We identified 6,777 physicians, of which 1,354 were randomly selected; 999 were eligible, and 288 completed the survey. Higher proportion of suboptimal bowel preparations/week (≥10 %) was associated with hospital/university practice, teaching hospital affiliation, >25 % Medicaid insured patients, recommendation of PEG alone and sulfate-free. Those reporting >25 % Medicare and privately insured patients, split dose recommendation, and use of MoviPrep® were associated with a <10 % suboptimal bowel preparations/week. Shorter surveillance intervals for three clinical scenarios were reported for suboptimal preparations and were shortest among participants in the Northeast who more often recommended early follow-up for normal findings and small adenomas. Those who recommended 4-l PEG alone more often advised <1 year surveillance interval for a large adenoma.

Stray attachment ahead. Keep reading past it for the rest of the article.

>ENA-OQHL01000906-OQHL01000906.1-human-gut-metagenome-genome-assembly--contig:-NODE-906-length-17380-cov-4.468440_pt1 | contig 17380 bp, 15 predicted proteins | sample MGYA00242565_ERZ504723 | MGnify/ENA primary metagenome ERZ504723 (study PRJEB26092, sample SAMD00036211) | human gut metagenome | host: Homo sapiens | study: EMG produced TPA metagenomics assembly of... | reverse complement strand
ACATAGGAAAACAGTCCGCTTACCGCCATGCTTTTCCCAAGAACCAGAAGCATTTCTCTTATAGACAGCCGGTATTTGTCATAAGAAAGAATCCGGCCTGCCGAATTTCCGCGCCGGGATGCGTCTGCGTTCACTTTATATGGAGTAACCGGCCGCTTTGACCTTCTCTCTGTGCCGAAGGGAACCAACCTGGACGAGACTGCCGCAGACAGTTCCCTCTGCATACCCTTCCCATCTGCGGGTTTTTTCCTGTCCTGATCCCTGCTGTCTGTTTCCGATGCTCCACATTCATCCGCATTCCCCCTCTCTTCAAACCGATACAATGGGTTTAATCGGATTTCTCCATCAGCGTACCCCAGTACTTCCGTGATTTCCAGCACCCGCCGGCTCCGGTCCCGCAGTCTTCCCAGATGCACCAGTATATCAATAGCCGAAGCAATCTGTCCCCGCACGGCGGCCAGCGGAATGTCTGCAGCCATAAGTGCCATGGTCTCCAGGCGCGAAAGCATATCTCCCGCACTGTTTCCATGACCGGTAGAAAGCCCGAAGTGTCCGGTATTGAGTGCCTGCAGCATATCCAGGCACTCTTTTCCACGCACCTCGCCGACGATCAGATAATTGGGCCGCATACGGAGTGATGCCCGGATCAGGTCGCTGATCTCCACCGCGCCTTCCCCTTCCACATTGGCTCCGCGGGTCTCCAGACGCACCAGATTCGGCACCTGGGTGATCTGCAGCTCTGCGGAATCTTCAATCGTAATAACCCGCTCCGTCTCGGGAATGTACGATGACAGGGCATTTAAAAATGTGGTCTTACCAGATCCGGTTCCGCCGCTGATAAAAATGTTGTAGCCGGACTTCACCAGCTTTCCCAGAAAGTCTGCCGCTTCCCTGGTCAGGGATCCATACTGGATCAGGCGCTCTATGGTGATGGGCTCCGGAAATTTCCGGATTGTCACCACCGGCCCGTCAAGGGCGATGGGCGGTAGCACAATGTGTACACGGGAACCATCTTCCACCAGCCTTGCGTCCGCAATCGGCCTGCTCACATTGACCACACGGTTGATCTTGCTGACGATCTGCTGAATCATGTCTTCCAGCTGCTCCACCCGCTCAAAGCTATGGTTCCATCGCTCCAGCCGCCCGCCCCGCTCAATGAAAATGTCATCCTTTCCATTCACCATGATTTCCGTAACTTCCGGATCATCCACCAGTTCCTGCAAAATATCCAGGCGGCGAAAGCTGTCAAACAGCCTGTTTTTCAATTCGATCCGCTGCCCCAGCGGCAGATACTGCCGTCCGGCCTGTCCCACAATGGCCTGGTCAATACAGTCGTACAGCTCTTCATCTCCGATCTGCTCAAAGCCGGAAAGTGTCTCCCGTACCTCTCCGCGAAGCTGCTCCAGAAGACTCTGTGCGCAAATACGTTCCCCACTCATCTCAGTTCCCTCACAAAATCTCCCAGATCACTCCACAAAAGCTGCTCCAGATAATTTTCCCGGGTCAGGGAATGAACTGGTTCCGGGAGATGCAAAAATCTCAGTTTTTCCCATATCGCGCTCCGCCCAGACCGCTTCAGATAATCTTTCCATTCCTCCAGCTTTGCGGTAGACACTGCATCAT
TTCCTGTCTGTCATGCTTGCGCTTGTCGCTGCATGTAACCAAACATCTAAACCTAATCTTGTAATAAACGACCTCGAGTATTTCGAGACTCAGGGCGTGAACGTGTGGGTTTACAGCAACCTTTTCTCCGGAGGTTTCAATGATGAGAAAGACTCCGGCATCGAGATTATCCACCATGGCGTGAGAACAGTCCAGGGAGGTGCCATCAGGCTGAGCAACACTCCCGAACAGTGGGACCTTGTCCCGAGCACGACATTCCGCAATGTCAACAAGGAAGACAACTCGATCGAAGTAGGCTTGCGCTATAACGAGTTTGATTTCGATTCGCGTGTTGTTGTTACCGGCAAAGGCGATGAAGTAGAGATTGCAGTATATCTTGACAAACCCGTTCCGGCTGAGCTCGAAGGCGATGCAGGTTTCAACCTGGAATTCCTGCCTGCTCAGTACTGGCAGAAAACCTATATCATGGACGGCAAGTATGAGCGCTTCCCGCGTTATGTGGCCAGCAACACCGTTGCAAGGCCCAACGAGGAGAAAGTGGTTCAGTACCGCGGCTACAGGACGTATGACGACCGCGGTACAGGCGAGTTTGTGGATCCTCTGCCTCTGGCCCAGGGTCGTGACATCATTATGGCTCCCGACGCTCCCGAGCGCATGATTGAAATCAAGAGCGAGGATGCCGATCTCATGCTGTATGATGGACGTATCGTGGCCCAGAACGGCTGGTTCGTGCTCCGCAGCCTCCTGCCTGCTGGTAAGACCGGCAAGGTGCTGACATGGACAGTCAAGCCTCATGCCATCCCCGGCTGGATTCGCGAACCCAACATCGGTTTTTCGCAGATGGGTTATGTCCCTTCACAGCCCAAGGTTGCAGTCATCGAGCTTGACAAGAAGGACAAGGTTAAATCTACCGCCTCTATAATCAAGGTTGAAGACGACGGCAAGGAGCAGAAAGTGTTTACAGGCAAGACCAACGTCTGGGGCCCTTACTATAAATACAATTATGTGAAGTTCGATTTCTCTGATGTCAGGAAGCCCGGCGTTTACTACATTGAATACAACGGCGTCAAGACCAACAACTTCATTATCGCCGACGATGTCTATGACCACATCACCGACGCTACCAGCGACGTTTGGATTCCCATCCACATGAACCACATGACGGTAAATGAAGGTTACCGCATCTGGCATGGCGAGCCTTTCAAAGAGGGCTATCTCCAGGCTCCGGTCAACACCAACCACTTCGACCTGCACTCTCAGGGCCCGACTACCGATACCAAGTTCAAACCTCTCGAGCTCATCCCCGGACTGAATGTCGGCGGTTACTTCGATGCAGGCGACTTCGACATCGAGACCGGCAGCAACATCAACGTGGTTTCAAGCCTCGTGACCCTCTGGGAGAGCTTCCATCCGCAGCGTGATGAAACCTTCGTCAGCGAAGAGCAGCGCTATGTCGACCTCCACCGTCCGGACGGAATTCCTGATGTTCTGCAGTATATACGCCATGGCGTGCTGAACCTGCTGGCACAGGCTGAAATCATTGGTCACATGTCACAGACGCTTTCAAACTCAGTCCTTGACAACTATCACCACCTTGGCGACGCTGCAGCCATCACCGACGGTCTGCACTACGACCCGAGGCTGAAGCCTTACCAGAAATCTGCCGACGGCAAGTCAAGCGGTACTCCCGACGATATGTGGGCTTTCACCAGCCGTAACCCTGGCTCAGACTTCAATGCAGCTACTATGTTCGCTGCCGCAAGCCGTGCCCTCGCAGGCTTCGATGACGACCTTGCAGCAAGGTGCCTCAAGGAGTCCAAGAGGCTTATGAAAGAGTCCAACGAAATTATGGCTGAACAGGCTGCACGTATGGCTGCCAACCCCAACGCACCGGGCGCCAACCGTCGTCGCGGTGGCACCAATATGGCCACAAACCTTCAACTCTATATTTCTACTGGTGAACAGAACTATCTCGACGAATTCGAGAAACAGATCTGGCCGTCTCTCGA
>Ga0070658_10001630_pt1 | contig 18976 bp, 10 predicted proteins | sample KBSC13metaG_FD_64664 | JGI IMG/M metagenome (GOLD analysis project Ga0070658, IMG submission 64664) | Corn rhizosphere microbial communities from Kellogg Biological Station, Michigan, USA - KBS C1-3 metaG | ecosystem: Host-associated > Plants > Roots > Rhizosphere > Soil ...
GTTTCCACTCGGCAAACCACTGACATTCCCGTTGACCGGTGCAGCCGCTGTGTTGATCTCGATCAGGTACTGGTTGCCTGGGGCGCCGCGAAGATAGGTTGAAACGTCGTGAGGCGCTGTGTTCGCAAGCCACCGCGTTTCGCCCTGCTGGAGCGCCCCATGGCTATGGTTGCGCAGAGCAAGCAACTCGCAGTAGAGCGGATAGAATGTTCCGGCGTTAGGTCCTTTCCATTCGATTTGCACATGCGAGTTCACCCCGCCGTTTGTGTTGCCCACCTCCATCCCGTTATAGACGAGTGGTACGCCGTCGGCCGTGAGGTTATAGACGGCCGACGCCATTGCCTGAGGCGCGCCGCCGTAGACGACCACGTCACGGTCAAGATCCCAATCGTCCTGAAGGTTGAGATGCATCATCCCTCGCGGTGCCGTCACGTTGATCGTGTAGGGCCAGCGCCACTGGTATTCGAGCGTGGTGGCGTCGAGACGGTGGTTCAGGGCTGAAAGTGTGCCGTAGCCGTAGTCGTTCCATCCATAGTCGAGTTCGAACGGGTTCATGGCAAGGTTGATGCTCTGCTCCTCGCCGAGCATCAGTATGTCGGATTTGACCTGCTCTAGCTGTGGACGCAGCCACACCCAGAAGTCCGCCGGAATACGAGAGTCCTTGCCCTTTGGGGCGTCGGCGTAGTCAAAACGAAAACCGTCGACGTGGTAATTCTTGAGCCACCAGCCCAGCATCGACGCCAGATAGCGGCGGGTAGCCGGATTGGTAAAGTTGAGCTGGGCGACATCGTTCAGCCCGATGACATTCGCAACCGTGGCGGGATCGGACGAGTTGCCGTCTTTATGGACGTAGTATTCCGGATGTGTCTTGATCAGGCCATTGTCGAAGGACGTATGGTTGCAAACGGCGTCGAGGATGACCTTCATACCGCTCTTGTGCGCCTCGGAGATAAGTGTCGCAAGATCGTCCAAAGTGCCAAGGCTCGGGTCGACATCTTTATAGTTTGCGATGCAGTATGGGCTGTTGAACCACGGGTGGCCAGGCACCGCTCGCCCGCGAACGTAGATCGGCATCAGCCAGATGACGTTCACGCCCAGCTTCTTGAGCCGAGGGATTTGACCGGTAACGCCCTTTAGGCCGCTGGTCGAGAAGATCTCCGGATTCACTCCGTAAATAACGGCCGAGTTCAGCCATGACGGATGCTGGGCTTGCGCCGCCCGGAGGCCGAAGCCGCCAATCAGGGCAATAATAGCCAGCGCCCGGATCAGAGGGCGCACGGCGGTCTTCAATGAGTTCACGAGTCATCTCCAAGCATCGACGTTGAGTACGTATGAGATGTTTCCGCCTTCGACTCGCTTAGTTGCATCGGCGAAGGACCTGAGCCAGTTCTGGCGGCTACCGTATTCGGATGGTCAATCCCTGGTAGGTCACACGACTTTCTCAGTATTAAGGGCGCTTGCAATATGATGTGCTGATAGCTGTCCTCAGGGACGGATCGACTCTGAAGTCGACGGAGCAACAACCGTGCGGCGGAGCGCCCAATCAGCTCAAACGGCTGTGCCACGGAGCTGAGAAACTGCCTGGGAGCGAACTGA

Our study demonstrates significantly shortened surveillance interval recommendations for suboptimal bowel preparation and that these interval recommendations vary regionally in the United States. Findings suggest an interrelationship between dietary restriction, purgative type, and practice and patient characteristics that warrant additional research.
International Journal of Colorectal Disease 08/2012; 28(1). DOI:10.1007/s00384-012-1559-7 · 2.45 Impact Factor
[Show abstract][Hide abstract] ABSTRACT: Patients with multiple colorectal adenomas may carry germline mutations in the APC or MUTYH genes.